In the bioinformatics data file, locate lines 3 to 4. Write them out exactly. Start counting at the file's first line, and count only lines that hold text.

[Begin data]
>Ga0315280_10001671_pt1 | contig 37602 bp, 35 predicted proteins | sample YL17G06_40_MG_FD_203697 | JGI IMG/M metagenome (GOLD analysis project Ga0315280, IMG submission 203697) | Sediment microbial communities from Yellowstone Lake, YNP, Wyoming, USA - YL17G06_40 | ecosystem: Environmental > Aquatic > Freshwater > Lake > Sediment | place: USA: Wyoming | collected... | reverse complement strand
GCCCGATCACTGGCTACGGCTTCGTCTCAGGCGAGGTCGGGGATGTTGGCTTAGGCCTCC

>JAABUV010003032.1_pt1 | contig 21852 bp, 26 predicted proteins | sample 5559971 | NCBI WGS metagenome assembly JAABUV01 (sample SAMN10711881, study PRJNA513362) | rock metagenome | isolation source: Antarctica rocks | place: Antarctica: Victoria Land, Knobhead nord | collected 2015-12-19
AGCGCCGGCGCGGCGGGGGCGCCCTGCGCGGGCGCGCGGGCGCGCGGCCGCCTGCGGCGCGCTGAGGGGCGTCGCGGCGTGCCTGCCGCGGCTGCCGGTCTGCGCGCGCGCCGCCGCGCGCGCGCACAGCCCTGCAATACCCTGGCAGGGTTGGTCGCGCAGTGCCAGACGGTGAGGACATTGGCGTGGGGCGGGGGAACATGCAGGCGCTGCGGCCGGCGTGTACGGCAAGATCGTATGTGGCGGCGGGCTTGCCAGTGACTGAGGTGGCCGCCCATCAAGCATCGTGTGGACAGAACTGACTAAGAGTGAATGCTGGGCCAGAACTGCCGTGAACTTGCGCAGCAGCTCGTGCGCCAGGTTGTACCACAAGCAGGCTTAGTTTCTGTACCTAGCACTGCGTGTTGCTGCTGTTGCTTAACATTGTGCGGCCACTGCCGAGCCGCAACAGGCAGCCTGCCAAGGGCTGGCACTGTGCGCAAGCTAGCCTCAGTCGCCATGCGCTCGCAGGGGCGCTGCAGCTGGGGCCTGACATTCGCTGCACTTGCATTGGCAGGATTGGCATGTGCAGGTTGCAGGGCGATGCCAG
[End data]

>JAABUV010003032.1_pt1 | contig 21852 bp, 26 predicted proteins | sample 5559971 | NCBI WGS metagenome assembly JAABUV01 (sample SAMN10711881, study PRJNA513362) | rock metagenome | isolation source: Antarctica rocks | place: Antarctica: Victoria Land, Knobhead nord | collected 2015-12-19
AGCGCCGGCGCGGCGGGGGCGCCCTGCGCGGGCGCGCGGGCGCGCGGCCGCCTGCGGCGCGCTGAGGGGCGTCGCGGCGTGCCTGCCGCGGCTGCCGGTCTGCGCGCGCGCCGCCGCGCGCGCGCACAGCCCTGCAATACCCTGGCAGGGTTGGTCGCGCAGTGCCAGACGGTGAGGACATTGGCGTGGGGCGGGGGAACATGCAGGCGCTGCGGCCGGCGTGTACGGCAAGATCGTATGTGGCGGCGGGCTTGCCAGTGACTGAGGTGGCCGCCCATCAAGCATCGTGTGGACAGAACTGACTAAGAGTGAATGCTGGGCCAGAACTGCCGTGAACTTGCGCAGCAGCTCGTGCGCCAGGTTGTACCACAAGCAGGCTTAGTTTCTGTACCTAGCACTGCGTGTTGCTGCTGTTGCTTAACATTGTGCGGCCACTGCCGAGCCGCAACAGGCAGCCTGCCAAGGGCTGGCACTGTGCGCAAGCTAGCCTCAGTCGCCATGCGCTCGCAGGGGCGCTGCAGCTGGGGCCTGACATTCGCTGCACTTGCATTGGCAGGATTGGCATGTGCAGGTTGCAGGGCGATGCCAG